This is a guest post from Pauline of InvestmentZen.com
As a young adult, figuring out your finances can be overwhelming. You’re just out in the world, living on your own for the first time, and even if you are not making millions, your first paycheck is probably bigger than that of any summer jobs you’ve ever had. So here are a few tips to help you start your financial life on the right foot.
In order to prepare for a solid financial future, you must start saving now. Time and compound interest are on your side, and waiting too long before you start investing could have dramatic consequences on your retirement. Mopping the floor of a fast food in your 70s to make ends meet kind of dramatic. Since it is just you for now, it will be much easier to find extra money in your budget to save and invest, compared to your 40s, when you are a parent with many financial commitments.
One of the best thing I did when I graduated college was to keep living like a student for a few more years. I was used to a simple lifestyle, and had learned to be very resourceful. I would pack my lunch to work, look for deals on anything I bought, and try to get free stuff here and there. When my friends wanted to go out, I would suggest a picnic in the park or a potluck dinner at one of our places. I didn’t buy a car until I was 29. Growing up in Paris, where public transportation is excellent, helped a lot, but it saved me thousands in my 20s. Then I moved abroad to take a job, and found a place that was 10 minutes from the office, cycling. On summer days I walked to work and got my 40 minutes of exercise each way. No need for a gym membership.
If you challenge every expense, you will realize you don’t need as much as you think. A lot of our consumerism is ingrained by advertisers and our peers. But here is a scary figure: if you want to generate $40,000 in income when you retire, you need to save $1,000,000. And with inflation, your million won’t buy as much as it does today. Furthermore, we are talking about income generating assets, you will have to pay for your house on top of that. $40,000 per year is just over $3,300 per month, and if you still need to support your kids in college, or have to get medical care, it won’t buy you a lot.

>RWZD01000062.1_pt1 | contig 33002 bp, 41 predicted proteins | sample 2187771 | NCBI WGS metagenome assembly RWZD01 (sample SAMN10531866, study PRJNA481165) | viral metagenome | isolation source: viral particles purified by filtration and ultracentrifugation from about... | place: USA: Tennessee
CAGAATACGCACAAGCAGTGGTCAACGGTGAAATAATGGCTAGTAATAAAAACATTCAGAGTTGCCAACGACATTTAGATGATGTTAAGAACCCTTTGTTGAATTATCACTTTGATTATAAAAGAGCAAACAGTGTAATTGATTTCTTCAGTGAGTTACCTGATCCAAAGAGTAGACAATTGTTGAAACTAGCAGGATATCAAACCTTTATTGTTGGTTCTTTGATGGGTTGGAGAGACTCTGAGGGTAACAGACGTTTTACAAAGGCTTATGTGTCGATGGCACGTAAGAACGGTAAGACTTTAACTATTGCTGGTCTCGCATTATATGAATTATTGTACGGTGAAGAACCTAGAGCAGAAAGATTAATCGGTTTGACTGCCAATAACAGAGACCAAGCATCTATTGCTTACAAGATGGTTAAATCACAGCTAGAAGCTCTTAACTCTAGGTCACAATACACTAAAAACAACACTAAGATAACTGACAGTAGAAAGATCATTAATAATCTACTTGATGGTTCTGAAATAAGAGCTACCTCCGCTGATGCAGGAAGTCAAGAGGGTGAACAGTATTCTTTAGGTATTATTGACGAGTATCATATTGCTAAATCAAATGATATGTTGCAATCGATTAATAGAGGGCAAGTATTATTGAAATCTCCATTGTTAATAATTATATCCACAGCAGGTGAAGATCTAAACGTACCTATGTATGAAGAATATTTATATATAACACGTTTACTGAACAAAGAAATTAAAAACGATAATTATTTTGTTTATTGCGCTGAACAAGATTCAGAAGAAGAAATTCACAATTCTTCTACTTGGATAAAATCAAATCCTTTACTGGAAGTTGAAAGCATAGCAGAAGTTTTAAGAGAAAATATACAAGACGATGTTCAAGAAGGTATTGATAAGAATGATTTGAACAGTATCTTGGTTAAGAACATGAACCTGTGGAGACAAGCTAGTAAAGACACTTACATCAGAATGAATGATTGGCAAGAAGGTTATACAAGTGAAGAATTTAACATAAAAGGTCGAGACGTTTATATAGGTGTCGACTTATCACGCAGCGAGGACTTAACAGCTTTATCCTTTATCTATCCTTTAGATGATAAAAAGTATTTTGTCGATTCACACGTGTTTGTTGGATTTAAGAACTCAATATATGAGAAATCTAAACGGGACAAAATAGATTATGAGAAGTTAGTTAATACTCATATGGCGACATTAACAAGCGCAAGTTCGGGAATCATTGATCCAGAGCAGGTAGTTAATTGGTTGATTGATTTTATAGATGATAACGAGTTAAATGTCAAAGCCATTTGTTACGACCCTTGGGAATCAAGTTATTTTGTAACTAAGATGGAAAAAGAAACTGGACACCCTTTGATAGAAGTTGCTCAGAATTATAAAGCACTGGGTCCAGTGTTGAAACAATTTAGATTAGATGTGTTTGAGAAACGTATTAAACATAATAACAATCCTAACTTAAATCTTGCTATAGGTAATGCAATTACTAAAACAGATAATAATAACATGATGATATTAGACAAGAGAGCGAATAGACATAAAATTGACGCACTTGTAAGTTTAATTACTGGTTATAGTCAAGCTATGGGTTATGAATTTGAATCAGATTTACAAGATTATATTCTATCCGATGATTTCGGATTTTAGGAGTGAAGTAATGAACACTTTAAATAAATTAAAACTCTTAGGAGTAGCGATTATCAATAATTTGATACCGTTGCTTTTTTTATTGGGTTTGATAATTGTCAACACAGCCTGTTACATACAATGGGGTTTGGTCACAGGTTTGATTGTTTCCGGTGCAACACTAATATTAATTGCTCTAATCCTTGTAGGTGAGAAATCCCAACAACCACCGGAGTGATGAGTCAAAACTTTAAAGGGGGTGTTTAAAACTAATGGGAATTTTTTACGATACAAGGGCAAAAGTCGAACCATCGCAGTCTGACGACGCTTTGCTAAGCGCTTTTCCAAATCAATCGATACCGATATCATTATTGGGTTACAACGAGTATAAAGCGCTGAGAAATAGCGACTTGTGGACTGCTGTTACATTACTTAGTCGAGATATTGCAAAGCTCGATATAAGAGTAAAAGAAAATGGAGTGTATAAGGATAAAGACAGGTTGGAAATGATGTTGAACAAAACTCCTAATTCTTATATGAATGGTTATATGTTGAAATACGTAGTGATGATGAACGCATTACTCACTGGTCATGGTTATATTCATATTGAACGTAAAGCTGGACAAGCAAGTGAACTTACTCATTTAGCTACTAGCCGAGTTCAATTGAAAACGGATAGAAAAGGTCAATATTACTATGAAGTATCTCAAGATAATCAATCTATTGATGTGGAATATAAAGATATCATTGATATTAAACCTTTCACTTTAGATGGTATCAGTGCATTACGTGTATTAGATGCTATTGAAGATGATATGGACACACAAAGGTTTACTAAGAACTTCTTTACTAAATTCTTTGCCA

Whereas now, you are young, healthy and productive. So let’s get started on that million by slowing down on lifestyle inflation a little bit. Here are the main pitfalls when people graduate:
- Moving into a place that is much more expensive. Paying over 25% of your salary on rent.
- Not taking into account taxes and having to borrow to pay them back.
- Buying tons of clothes and gadgets “because I deserve it”.
- Going out every night because you work hard and YOLO.
- Using your new paycheck to get into consumer debt. Just because a bank is willing to lend you money doesn’t mean it is a good idea.
- Buying a car that costs almost as much as rent every month.
Let’s look at a financial example. The S&P500 has returned over 8% for the past 30 years. If you are 25 and plan on retiring by 60, here is what your nest egg would grow by instead of:
- Paying $100 more than you should on rent: $230,917
- Having a $300 car payment: $692,752
- Spending $50 on drinks just once a month: $115,458
Total: $1,039,127. There is the million we needed to retire comfortably! You didn’t notice it was gone, because honestly, who cares about $100 worth of rent? Well, time and compound interest just gave you the answer. Growing your net worth from an early age is the best gift you can give to your future self. Well, that and sunscreen, and a healthy diet, so you actually live long enough to enjoy your retirement.